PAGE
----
Haute@Home Adds More Spice to Gourmet Food Catalog
This summer, Palmaz hired AGA Catalog Marketing & Design, New York, to design three Haute@Home catalogs including a 40-page fall catalog, which was mailed Sept. 18, and upcoming fall/holiday and holiday catalogs.
Palmaz said the catalog, a division of GoodHeart Brand Specialty Meats, San Antonio, TX, wanted to take a different approach in marketing to showcase its high-end specialty cuisine of prepared and ready-to-prepare foods. The catalog caters to professionals who entertain but are too busy to cook gourmet meals.
Gillatt Paris, Dallas, previously had the Haute@Home account.
Palmaz believes the business grew to the point where it needed a larger firm to offer more guidance in marketing to upscale customers. Palmaz would not disclose the number of catalogs that were mailed.
"Before we had been working with smaller agencies [where] we had been very much controlling exactly what they did [and] not taking much advice from them," Palmaz said. "They had beautiful style and I loved what they did for us and they had wonderful aesthetics. But I never had the confidence of saying, 'Hey, I'm out there with someone who has been out there who can really advise me.' "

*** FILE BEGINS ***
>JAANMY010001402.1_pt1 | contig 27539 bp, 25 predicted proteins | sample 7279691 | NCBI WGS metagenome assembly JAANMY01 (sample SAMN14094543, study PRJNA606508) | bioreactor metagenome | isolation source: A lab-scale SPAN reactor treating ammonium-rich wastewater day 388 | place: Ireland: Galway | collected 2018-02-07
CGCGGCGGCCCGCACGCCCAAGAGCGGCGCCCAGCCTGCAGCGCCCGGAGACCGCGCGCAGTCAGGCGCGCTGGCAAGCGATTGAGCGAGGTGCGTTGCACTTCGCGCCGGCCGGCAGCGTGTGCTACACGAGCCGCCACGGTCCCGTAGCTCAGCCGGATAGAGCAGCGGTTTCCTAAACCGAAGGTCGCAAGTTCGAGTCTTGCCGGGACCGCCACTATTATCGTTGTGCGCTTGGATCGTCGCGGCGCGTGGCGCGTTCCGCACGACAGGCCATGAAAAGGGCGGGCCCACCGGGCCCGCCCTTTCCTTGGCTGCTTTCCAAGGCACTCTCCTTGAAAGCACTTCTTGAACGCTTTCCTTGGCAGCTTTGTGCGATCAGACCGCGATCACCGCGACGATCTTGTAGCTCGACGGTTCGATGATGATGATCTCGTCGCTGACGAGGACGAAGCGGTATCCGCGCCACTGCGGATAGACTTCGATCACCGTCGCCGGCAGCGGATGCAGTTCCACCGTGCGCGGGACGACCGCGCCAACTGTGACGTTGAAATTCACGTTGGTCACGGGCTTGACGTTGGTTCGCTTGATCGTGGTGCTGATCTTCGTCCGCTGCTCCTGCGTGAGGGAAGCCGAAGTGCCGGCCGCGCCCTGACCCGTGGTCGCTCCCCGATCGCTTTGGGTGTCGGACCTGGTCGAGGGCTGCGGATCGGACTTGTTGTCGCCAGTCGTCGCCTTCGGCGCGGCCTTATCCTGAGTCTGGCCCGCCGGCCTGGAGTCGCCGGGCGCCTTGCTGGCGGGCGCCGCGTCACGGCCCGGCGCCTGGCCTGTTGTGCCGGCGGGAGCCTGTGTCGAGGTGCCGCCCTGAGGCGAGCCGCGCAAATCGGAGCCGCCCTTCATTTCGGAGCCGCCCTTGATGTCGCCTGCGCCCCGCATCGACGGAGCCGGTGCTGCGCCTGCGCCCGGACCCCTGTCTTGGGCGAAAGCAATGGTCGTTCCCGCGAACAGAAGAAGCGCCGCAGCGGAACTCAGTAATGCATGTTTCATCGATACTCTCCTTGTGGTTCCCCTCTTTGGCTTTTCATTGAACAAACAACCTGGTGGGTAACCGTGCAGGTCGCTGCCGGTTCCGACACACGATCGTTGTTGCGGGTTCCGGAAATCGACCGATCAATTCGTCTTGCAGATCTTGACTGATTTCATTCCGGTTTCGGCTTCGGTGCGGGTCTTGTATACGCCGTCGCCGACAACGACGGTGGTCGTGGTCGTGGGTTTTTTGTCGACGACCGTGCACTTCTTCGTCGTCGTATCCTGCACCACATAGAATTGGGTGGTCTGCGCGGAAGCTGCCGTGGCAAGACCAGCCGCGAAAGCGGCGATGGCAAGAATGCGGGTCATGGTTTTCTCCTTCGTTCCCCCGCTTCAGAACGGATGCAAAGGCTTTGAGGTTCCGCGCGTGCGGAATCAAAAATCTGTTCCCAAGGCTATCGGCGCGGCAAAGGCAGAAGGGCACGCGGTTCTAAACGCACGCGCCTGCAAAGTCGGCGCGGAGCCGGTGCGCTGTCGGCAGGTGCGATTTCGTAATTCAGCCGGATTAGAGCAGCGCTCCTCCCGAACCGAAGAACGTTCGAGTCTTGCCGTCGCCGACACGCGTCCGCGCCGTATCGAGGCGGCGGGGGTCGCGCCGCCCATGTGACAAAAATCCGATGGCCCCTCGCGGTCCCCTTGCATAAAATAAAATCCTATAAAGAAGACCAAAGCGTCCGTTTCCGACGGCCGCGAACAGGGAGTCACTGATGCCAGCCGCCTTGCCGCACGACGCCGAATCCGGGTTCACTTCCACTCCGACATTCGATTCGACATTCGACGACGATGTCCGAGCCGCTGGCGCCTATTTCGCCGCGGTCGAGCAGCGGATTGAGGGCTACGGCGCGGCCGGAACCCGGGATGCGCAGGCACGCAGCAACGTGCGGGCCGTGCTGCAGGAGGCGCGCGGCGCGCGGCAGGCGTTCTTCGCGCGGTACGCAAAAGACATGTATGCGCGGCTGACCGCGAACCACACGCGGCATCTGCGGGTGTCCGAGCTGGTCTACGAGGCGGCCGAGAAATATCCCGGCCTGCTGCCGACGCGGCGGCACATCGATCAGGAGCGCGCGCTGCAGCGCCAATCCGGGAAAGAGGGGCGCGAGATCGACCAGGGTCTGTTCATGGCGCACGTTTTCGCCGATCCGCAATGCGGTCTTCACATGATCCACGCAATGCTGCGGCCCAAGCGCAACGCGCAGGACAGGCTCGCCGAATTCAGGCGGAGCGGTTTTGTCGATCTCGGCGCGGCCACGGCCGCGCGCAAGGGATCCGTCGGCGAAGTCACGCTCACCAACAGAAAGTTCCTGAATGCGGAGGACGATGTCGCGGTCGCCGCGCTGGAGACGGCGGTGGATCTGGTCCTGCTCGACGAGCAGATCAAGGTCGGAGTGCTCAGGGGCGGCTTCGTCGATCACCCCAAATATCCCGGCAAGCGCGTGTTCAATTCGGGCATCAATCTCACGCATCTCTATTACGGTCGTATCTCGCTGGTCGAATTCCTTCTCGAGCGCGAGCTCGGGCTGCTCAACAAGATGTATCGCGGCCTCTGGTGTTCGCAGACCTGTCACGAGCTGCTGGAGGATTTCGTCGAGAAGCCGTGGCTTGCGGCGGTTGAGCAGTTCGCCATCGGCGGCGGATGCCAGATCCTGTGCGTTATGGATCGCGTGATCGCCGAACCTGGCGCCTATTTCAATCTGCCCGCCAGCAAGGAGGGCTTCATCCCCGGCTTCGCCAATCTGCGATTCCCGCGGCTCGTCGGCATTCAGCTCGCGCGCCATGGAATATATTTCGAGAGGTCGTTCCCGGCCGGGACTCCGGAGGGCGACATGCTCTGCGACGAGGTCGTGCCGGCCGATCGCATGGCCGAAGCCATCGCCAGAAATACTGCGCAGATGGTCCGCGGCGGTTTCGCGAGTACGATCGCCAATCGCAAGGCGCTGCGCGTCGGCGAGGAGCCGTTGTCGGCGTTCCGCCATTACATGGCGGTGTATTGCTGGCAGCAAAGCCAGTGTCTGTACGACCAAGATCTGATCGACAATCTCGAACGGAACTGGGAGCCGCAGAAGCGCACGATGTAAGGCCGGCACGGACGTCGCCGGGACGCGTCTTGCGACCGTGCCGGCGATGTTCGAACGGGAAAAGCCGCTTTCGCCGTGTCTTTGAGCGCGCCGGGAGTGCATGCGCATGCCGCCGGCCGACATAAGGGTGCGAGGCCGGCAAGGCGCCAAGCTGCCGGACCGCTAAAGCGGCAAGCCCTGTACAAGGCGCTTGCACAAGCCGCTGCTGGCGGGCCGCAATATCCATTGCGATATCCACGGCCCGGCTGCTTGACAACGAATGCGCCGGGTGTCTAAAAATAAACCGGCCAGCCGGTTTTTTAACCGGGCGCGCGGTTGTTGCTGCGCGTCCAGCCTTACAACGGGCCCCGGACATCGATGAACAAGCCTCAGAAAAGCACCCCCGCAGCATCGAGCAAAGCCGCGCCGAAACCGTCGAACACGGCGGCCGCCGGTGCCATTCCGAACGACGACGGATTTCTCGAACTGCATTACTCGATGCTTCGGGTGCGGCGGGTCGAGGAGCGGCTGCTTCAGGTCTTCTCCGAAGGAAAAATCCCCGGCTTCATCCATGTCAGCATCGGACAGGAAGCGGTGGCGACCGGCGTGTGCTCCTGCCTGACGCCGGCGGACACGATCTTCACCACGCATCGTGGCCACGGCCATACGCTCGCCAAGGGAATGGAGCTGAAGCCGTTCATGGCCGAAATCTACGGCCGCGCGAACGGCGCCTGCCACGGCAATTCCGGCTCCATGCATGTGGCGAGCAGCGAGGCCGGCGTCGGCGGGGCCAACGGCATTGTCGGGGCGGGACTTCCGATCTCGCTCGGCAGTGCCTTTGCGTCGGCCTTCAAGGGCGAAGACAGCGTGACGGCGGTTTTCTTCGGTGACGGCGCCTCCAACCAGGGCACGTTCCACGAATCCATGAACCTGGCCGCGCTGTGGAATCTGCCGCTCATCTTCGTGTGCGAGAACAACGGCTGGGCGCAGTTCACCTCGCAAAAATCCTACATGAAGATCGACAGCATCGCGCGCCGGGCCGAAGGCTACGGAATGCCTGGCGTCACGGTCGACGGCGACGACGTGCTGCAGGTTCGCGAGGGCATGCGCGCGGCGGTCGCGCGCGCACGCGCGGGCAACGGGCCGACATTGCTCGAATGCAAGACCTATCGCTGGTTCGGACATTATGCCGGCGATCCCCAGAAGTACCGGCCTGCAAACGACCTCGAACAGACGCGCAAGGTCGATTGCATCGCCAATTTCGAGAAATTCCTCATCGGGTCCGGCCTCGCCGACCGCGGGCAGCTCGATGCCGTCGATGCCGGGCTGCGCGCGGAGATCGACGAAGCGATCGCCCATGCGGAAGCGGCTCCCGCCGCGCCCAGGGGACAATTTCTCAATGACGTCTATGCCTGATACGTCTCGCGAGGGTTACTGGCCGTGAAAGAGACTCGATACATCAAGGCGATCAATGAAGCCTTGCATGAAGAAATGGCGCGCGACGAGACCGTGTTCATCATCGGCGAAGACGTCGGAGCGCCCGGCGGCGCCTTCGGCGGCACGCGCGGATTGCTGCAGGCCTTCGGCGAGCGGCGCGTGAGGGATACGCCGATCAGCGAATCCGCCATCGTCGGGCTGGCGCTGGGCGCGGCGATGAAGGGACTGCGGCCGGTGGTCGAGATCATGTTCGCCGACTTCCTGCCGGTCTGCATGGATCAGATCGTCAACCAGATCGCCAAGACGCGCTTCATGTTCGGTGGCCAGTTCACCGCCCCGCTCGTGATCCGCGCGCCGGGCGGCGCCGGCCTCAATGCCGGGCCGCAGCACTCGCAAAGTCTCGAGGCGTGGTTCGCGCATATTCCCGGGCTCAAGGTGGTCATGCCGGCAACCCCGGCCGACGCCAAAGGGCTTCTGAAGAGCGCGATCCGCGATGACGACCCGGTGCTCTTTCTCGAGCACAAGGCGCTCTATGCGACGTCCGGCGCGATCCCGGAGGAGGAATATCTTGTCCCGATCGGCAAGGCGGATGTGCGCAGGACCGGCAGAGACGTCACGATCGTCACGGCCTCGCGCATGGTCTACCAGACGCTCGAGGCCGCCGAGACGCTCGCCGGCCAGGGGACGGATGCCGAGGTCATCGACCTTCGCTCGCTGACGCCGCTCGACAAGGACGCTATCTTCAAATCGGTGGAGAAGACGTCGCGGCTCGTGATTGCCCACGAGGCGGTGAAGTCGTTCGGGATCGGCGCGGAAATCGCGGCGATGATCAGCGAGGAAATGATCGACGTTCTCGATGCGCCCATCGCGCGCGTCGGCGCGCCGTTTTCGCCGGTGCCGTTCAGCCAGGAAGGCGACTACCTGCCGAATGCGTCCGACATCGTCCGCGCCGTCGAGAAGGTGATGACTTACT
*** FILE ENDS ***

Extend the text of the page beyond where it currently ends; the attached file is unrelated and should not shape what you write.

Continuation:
The catalog displays gourmet cuisine, including smoked duck tartlet, french deboned stuffed turkey, rabbit tart provencal, wild boar smoked sausage and shredded filo-stuffed shrimp. To add to the mixture, Haute@Home also dishes up featured foods from various films.
Donald Florence, vice president of development at AGA, said the agency's goal was to give Haute@Home a sophisticated and more modern look. Photography was shot using mostly natural light to give the catalog a more intimate atmosphere.
Florence was under a tight deadline in getting out the catalogs. Haute@Home did not sit down with AGA until the summer to discuss the catalog and its direction.
"From beginning to end, it [took] eight weeks," Florence said. "The norm is 12 [weeks] to 16 weeks. They had been looking around for an alternative agency. By the time they found us, we met with them and they were pretty comfortable with us. We were pretty close to the deadline where we needed to get the catalog out. What they wanted us to do was to bring them up a notch, make them a little more upscale and a little more modern. We felt that [since] we were going for this market, we needed to look like an upscale magazine, not your run-of-the-mill catalog."
Average customers tend to include couples in their 40s and 50s with annual incomes of $75,000 or more. The average order is $140.
Haute@Home has changed dramatically from the small retail catalog that it was when it was created more than four years ago, Palmaz said. The catalog primarily featured specialty meats. Palmaz slipped in a page of hors d'oeuvres into the first catalog. That page outsold the catalog.